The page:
On Monday, May 25th, Lieut.
Stanton, 1st Cavalry, with 37 men
of his company, ("F") started from
his post to return the Boise Indian
scouts to their station, and with the
inteution of doing a little scouting
himself on the way.
On Sunday, May 31st, Archie
Mcintosh, chief of scouts, found a
band of hostile Indians on the north
fork of the Malheur, with inthe morn
ing shadow of Castle Rock, sixty
nines i mm nerc. nere mey nau es
. I - I T t . 1 ,
launsnea a salmon trap, nnd were
prepared to cnioy life. A band of
18 or 20 made their escape, but a
very important sub chief, K. E. Grant,
with four warriors, were captured by
Lieut. Stanton, in the dense thicket
on the bank of the river, whila Ar
chie took in about 20 horses. Du
ring the skirmish, First Seanreant
M'CuIIohkIi received a severe flesh
wound in the right side from an iron
slug, which narrowly missed the vi.
tal parts; and was cut out by Sur
geon Moffat on Tuesday.
On Sunday night, fearing an at
tack in force, which was really immi
nent, Lieut. Stanton despatched a
messenger to the . post for reinforce
meats. At 8 o'clock on Monday
morning; Lieutenants M'Cleaves and
Kopes Of the 8th Cavalry; were in
the saddle with 80 men of the 1st and
8th aud a ride of fourteen miles took
them to the scene of the difficulty.
On Tuesday, E. D. Grant was
summoned to a talk with Lieutenant
M'Cleave in which he expressed his
desired to live at peace, and his wil
lingness to send out fdr his warriors,
and also for old We-Wah-We-Wah,
who is regarded as the big chief of
all this district, urging them to come
in and surrender. These stipulations
appear to have been carried out on
his part in good faith, for when on
Saturday, the Cth inst., Capt. Kelly
went out to the camp; he found some
fifty Indians already there, and had
the satisfaction of meeting face to
face the renowned We-Wah-We-Wah
himself, and of hearing from
his own lips that lie was tired of fight
ing. He says that it will take from
seven to ten daj7s to gather his whole
tribe, but that by that time they
will all come in and go with the
white chief. If this capture can be
fully consummated, it will be of im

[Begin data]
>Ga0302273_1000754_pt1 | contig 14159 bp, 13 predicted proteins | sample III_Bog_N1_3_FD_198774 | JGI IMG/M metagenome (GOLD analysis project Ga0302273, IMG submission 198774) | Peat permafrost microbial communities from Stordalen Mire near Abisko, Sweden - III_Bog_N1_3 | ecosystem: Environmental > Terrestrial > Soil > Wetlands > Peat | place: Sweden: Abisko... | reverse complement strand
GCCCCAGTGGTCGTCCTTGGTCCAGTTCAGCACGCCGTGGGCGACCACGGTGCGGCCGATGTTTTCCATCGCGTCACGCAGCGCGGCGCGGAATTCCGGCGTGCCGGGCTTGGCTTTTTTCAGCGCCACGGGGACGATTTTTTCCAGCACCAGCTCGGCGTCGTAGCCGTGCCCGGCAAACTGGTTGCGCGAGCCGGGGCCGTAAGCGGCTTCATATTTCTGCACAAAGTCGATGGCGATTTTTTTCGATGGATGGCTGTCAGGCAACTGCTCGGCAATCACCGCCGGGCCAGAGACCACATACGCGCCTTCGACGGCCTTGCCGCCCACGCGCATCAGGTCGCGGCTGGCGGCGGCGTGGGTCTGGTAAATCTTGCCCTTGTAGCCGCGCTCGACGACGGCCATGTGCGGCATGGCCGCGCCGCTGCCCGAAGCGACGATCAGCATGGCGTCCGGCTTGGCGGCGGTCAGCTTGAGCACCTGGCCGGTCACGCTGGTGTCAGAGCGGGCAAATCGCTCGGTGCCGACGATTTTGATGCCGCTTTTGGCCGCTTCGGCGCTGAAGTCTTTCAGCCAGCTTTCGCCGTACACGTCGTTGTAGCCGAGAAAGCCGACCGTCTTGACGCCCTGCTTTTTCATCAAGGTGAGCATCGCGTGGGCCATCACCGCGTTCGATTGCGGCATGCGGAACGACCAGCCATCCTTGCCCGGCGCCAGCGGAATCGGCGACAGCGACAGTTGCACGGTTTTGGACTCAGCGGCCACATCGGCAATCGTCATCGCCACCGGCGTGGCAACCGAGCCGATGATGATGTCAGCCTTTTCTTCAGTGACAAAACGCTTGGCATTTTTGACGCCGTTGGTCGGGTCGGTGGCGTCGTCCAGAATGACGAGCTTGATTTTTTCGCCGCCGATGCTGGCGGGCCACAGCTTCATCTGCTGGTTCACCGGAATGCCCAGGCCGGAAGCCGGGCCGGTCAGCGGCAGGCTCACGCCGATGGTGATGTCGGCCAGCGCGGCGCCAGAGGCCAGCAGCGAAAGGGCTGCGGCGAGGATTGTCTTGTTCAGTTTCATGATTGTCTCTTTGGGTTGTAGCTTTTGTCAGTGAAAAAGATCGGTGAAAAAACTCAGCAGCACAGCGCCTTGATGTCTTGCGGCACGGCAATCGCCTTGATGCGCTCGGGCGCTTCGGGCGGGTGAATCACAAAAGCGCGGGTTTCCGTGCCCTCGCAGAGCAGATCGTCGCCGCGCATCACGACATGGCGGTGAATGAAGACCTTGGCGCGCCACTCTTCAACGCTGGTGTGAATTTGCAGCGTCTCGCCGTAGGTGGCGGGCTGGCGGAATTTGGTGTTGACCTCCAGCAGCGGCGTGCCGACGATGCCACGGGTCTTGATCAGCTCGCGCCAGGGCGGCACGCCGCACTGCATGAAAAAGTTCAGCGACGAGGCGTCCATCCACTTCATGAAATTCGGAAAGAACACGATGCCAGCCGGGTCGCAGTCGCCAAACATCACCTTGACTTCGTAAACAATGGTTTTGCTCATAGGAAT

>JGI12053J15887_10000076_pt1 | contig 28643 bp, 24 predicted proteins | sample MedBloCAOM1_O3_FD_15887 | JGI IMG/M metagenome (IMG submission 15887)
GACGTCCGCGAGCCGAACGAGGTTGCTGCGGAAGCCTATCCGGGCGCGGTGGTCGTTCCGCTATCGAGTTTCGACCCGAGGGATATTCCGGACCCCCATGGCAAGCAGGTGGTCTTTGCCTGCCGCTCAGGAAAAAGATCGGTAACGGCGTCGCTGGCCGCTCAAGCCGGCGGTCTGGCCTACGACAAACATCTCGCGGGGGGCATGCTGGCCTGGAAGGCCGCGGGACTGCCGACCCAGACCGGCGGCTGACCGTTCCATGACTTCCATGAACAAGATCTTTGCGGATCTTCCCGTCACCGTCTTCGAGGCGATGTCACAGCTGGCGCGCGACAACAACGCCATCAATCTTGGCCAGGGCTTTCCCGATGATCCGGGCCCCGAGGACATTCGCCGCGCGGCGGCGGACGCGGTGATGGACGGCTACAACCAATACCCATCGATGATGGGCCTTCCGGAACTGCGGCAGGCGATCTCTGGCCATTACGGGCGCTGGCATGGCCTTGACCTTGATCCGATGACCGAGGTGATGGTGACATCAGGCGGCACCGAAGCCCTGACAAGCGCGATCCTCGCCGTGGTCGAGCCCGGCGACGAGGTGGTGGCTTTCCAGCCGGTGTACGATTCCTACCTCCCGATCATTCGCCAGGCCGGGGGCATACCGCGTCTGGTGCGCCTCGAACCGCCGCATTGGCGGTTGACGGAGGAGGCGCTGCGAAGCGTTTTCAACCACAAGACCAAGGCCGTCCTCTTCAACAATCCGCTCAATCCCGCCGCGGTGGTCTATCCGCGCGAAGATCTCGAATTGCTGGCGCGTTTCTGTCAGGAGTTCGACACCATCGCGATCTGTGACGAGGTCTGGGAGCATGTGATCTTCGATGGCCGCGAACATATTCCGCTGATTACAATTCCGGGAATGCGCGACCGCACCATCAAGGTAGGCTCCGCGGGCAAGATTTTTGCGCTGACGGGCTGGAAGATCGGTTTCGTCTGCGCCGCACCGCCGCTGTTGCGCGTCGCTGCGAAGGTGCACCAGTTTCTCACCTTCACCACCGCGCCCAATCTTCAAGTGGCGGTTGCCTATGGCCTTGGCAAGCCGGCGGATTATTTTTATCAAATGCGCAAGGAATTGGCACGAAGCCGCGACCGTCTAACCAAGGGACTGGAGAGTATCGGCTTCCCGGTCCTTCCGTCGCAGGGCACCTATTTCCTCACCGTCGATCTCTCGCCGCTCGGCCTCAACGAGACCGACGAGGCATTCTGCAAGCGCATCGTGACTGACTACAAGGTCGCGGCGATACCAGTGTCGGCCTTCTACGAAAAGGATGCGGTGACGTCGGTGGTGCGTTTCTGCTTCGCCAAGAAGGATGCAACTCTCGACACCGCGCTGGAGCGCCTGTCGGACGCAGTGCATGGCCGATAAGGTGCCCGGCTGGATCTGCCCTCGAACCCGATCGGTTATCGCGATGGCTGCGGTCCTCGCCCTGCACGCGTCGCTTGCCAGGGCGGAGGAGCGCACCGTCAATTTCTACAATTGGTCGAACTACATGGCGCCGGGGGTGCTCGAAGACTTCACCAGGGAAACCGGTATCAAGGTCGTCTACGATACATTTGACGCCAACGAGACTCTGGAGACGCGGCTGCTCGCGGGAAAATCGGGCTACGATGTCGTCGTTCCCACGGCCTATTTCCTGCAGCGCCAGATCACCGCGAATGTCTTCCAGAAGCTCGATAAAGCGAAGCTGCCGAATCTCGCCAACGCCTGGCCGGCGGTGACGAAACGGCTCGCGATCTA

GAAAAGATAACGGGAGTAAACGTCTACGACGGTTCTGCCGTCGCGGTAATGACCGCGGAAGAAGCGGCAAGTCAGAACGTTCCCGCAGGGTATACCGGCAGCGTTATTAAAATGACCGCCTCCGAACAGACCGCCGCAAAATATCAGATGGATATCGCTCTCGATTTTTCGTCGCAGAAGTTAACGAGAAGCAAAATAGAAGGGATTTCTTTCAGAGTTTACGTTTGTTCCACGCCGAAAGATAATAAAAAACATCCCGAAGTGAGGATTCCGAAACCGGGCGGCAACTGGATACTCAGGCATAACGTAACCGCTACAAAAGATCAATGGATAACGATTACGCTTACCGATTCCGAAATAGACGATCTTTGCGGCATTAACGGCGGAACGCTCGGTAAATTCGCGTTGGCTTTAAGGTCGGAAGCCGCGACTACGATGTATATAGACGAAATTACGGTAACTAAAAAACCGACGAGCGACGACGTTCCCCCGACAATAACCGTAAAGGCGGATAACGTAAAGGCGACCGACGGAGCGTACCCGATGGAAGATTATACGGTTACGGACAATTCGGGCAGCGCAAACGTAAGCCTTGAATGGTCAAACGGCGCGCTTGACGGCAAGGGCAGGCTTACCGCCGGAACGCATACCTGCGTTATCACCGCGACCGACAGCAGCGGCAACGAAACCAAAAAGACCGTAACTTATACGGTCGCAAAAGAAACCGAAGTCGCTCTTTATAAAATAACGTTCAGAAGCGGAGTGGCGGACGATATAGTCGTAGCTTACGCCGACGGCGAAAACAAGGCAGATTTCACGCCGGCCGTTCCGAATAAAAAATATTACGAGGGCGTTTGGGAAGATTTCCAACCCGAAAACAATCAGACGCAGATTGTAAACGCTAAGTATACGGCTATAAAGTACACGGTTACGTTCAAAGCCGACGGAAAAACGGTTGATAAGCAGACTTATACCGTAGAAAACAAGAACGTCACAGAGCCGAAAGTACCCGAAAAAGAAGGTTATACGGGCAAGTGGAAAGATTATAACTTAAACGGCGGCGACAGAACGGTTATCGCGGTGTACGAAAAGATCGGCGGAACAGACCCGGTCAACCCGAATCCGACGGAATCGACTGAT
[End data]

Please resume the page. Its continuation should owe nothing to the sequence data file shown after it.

mense value to the country. Our
experience, has unfortunately been,
that so long as Indian hostilities are
kept up, We have received relatively
more damage than we have inflicted,
and this is true of the whole country,
East as well as West.
It is a very hopeful sign that they
are willing to sue for peace at this
season of the year, when it is most
easy for them to subsist without help
from the whites; and this the first
time old We-Wah We-Wah has
shown himself to ns except in a bos
In the hands of the Indians and in
their camps were found several me
mentoes of their unfortunate victims.
Among others was one of the latest
patent Henry rifles, globe; a hat
perforated by u ball which evidently
had passed through the owners head,
and unmistakable relics of three sol
diers who deserted from this post
last winter, and met a fearful fate
while trying to escape from service.
It is probable that the affair of last
winter at Slaughter mountain, when '
so many of thera were cut off by
the Major Percy, while in fancied se
curity, has had a powerful effect in
disposing the hostiles to peace now.
They hare learned that it is some
times dangerous to be safe, even for
: A messenger has been dispatched
to intercept Gen. Crook, en route for
Camp Watson, and he is expected to
be here in a day or two to assume
the management of the treaty.
The Oregonian of last Saturday,
says: " We have had some conversa
tion with a gentleman who came here
from Puget Sound on the last trip of
the George S. Wright, concerning
the ship building now going on at the
various places on the sound. He
says that a large vessel of 000 tons
register is nearly completed at Port
Madison and the owners have the
draughts for another of much larger
dimensions; to be built soon. Other
parties are about to begin the build
ing of two other vessels at Port
Madison, and another large one at
Port Ludlow. These are only a few
of the vessels in course of construc
tion or soon to be commenced on
Puget Sound. The multiplication of
these enterprises on Puget Sound in
dicate clearly that ship building is a
paying business, and suggests the in
quiry, "Might not Oregon capital be
profitably employed in ship building,
on the Willamette and Columbia
rivers?" Since our last notice of this
matter, we have been furnished with
some figures concerning costs and
profits, which seem to answer the
query iu conclusive terms.